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Antisemitic Article, Threats Roil Campus

OAKLAND, Calif. — In the face of death threats and a tidal wave of criticism, an embattled faculty adviser and student editor in Northern California are standing by their decision to publish an opinion article accusing Israel of genocide.

Controversy over the article continues to rock the campus of Santa Rosa Junior College, though the article first appeared in the March 18 edition of the Oak Leaf, the school’s biweekly student newspaper. The school’s president, Robert Agrella, sent an e-mail to all faculty and students, calling the article “vicious and hateful” and saying, “There is no excuse for the poor judgment of the editors or the apparent lack of guidance of the adviser.”

Titled “Is Anti-Semitism Ever the Result of Jewish Behavior?”, the article was written by student Kevin McGuire. Oak Leaf editor Kristinae Toomians, 19, told the Forward that only after publishing the piece did she learn that McGuire considers himself to be a “white separatist.”

Still, Toomians and the newspaper’s adviser, Rich Mellott, told the Forward that they did the right thing by publishing the article. “I can’t apologize for running the story,” Mellott said. “The First Amendment wasn’t created to protect warm and fuzzy commentary.”

Toomians said that she had not met McGuire before the article was published. “I thought it was more pro-Palestinian, but it turns out he’s more anti-Jew,” said Toomians, who has reported receiving death threats since the publication of the article. “Had I known that before, it might’ve changed my decision on whether to run it or not. But if anyone should apologize, it’s him. I’ve made public statements saying I’m sorry for the hurt it caused, but I’m not sorry I printed it because it is protected speech.”

The free speech argument was rejected by outraged Jewish faculty members and Jewish groups throughout the region. Dianne Smith, a cultural anthropology professor at the college and president of Santa Rosa’s Reform Congregation Shomrei Torah, said that the issue was about ethical and academic standards. “We understood hate speech is free speech from the get-go,” she said. “But I think the instructor for the Oak Leaf was very defensive about deficiencies in the [journalism] program and threw up the First Amendment as an excuse.”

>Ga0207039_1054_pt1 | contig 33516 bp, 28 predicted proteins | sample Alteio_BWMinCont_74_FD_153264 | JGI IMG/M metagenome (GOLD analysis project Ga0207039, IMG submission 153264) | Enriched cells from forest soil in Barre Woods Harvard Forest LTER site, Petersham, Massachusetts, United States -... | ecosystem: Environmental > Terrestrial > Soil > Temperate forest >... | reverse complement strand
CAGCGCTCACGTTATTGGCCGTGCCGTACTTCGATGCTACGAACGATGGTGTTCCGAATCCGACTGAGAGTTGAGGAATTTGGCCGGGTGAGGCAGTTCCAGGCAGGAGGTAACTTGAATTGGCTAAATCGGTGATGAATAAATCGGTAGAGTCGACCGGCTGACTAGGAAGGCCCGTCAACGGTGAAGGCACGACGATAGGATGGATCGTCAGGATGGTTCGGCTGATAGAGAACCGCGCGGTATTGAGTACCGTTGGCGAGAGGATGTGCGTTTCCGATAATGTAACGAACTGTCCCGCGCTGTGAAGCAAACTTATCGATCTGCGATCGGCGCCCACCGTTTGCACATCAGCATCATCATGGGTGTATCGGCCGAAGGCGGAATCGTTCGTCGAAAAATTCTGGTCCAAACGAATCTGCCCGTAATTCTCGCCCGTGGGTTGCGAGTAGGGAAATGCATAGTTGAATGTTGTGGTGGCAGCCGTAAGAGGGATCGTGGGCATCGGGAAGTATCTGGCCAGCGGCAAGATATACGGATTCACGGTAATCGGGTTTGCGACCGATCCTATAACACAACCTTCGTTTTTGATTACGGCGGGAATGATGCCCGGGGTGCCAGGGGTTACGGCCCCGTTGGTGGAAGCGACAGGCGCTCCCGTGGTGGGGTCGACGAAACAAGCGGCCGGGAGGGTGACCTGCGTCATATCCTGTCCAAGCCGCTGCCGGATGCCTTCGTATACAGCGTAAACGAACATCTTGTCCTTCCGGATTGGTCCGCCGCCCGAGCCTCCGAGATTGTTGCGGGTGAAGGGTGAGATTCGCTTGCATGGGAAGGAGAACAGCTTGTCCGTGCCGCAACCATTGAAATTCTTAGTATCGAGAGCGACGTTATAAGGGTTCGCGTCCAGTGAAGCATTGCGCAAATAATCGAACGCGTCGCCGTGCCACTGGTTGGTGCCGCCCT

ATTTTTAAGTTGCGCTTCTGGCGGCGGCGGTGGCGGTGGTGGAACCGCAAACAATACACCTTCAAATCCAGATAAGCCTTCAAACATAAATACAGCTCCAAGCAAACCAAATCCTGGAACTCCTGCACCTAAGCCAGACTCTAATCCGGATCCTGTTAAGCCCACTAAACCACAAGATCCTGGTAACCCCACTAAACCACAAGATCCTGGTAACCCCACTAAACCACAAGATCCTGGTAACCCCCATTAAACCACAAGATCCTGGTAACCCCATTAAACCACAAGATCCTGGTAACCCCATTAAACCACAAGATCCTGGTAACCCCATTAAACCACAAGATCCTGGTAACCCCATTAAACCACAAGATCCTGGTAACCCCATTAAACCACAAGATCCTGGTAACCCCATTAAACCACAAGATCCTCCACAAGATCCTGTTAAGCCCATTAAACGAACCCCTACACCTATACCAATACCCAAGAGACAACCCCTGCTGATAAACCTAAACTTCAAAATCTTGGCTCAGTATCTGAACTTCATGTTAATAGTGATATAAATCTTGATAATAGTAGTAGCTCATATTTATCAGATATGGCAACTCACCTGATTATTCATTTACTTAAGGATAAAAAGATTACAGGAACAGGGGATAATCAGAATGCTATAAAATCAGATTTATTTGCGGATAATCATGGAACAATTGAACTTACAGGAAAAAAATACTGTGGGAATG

The article was also slammed by Rhonda Findling, a counselor in the college’s counseling and support services department and a member of its Hate Free Campus Task Force. Findling took aim at the headline, comparing it to “saying women are responsible for rape.”

“Politically, I’m pretty leftist, pretty progressive, so I don’t have a problem with the Israeli government being criticized,” Findling said. “But that was not the purpose of this article.”

Critics say that from the very first line — “Israel is the largest and most dangerous terrorist organization in the world” — the story was beyond the pale.

“A typical plan of attack involves ramming an Israeli tank through the home of a Palestinian family and shooting anyone who happens to survive, including children,” McGuire wrote. “This attitude of racial hatred and genocide is also reflected in the Torah: ‘Destroy all of the land, beat down their pillars and break their statues and waste all of their high places, cleansing the land and dwelling in it, for I have given it to you for a possession.’ Numbers 33:52,53.”